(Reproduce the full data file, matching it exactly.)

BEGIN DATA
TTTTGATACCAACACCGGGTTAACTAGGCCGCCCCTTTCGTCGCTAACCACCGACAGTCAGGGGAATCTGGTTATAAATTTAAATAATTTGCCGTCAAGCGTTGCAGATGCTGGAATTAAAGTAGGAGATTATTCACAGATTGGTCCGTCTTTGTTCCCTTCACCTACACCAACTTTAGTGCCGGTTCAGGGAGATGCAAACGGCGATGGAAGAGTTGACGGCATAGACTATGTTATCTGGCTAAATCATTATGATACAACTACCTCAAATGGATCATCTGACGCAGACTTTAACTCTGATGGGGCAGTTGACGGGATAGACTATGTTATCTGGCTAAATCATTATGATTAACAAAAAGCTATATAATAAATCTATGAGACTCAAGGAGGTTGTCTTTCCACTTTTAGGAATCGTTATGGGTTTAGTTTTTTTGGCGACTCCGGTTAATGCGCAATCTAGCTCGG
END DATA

TTTTGATACCAACACCGGGTTAACTAGGCCGCCCCTTTCGTCGCTAACCACCGACAGTCAGGGGAATCTGGTTATAAATTTAAATAATTTGCCGTCAAGCGTTGCAGATGCTGGAATTAAAGTAGGAGATTATTCACAGATTGGTCCGTCTTTGTTCCCTTCACCTACACCAACTTTAGTGCCGGTTCAGGGAGATGCAAACGGCGATGGAAGAGTTGACGGCATAGACTATGTTATCTGGCTAAATCATTATGATACAACTACCTCAAATGGATCATCTGACGCAGACTTTAACTCTGATGGGGCAGTTGACGGGATAGACTATGTTATCTGGCTAAATCATTATGATTAACAAAAAGCTATATAATAAATCTATGAGACTCAAGGAGGTTGTCTTTCCACTTTTAGGAATCGTTATGGGTTTAGTTTTTTTGGCGACTCCGGTTAATGCGCAATCTAGCTCGG